With warmth, wit, and infinite charm Pamela Mingle brings to the page Pride and Prejudice’s reserved and awkward Mary Bennet and proves that there is always room for another Austen spin-off when it’s this good.
For most of her life Mary Bennet has been an object of ridicule. With a notable absence of the social graces, she has been an embarrassment to her family on more than one occasion. But lately, Mary has changed. She’s matured and attained a respectable, if somewhat unpolished, decorum.
But her peace and contentment are shattered when her sister Lydia turns up-very pregnant and separated from Wickham. Mary and Kitty are bustled off to stay with Jane and her husband. It is there that Mary meets Henry Walsh, whose attentions confound her. Unschooled in the game of love, her heart and her future are at risk. Is she worthy of love or should she take the safer path? In her journey of self-acceptance, she discovers the answer. (GoodReads)
I really emphasized with this version of Mary Bennet. The author takes some liberties with Mary’s character who is traditionally portrayed as pompous and foolish. Since this book takes place years later, her spirit has tempered and her tongue is more prudent, if still direct. This seems to be the direct result of her father’s supervision of her intellectual and personal development, but also aided by Lydia’s removal from the Bennet household.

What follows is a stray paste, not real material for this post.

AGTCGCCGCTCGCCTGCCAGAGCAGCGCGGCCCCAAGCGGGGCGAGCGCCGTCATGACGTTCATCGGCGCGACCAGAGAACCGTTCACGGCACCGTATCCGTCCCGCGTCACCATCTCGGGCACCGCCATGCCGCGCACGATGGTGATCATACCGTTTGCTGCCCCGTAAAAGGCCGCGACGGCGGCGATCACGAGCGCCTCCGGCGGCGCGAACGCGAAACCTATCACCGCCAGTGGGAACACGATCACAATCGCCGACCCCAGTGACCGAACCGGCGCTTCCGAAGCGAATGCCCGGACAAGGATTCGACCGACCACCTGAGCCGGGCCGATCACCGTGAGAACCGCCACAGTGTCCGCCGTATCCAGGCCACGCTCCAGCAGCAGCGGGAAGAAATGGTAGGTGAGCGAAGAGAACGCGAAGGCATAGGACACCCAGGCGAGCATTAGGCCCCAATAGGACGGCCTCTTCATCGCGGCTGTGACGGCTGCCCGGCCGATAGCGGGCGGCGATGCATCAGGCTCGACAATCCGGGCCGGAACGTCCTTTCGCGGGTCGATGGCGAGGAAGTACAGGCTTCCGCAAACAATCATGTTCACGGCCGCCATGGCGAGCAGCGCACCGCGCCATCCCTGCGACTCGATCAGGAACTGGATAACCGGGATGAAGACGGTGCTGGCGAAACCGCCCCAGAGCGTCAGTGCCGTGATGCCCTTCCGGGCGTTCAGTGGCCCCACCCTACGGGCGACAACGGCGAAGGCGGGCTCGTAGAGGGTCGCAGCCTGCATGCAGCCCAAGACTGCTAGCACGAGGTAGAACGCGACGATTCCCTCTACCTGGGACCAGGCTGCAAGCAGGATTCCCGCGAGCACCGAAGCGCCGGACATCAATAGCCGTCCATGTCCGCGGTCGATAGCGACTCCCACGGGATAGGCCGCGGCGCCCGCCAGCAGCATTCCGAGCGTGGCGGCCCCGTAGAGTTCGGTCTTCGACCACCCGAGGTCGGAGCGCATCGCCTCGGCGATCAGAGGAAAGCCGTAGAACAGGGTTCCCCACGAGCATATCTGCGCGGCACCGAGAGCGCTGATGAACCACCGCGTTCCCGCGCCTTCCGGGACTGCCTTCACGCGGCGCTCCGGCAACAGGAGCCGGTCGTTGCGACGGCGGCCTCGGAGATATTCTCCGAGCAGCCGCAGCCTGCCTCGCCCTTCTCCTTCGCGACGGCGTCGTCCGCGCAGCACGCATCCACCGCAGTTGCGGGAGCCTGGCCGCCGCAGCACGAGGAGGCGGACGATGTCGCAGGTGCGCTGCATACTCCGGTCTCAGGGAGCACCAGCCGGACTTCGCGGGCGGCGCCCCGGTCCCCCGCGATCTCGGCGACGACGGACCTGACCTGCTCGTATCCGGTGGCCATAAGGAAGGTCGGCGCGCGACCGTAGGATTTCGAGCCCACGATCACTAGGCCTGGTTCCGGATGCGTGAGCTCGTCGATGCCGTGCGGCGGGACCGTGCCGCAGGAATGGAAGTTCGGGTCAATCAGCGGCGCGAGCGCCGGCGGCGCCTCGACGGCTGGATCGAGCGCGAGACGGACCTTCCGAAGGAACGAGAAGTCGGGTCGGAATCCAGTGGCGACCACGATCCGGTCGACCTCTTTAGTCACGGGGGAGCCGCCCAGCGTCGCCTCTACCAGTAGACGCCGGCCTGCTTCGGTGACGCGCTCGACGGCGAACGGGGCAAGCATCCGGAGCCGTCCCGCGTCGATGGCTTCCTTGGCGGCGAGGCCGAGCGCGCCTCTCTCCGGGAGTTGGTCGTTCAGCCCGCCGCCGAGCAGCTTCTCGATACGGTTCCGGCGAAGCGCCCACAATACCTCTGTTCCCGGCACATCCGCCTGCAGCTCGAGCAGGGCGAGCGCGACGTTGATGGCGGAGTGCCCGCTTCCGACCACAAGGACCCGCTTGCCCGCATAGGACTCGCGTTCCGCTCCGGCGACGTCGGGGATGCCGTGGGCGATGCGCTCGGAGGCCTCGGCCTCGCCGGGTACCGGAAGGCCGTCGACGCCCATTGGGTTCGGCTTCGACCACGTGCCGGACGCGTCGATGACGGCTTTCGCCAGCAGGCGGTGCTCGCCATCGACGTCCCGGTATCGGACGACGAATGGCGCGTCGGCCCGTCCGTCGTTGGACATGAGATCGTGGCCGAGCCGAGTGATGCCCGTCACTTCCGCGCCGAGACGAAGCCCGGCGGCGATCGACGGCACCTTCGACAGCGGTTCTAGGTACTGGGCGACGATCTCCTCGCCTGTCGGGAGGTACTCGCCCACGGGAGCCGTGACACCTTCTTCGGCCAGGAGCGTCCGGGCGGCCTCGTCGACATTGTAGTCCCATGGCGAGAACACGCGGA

There is little doubt as per the title of the reader’s knowledge of the intent of the main hero, Henry Walsh, and his probable plans towards Mary but unlike some other Austen sequels I’ve read and reviewed, this relationship transcends the steamy fan fiction capitalizing on the immortal love affair of Fitzwilliam and Elizabeth.
Speaking of Darcy, the author gives him a few choice moments that are laugh-out-loud funny in the awkward situation vein. Fun stuff. Elizabeth is as lovely as ever, but I like the changes made more to Charles and Jane. Both of the Bingleys have developed more of an independent mind, and a bit of a spine. I used to think Charles was a bit of a doormat, but he’s really grown in this version of a Pride and Prejudice sequel. Alas, I suppose that it’s too much to hope that Mrs. Bennet’s character defects shall ever see reform.
The language for the most part is informal with one or two questionably period inaccurate terms. Does anyone know if diapers were called ‘nappies’ in the 19th c.? That sounds terribly modern to me. Other than that possibly faux paus, I thought it was a good book. Would I read it again? Not sure. The plot is pretty simplified for my taste. Would I recommend you read it if you are into P&P spin-offs? Yeah, sure, read it once and see what you think. There’s such a growing collection of titles in this genre, it’s a good idea to get a feel for the variety and what’s out there.
So, check it out, and check back here and let me know what you think.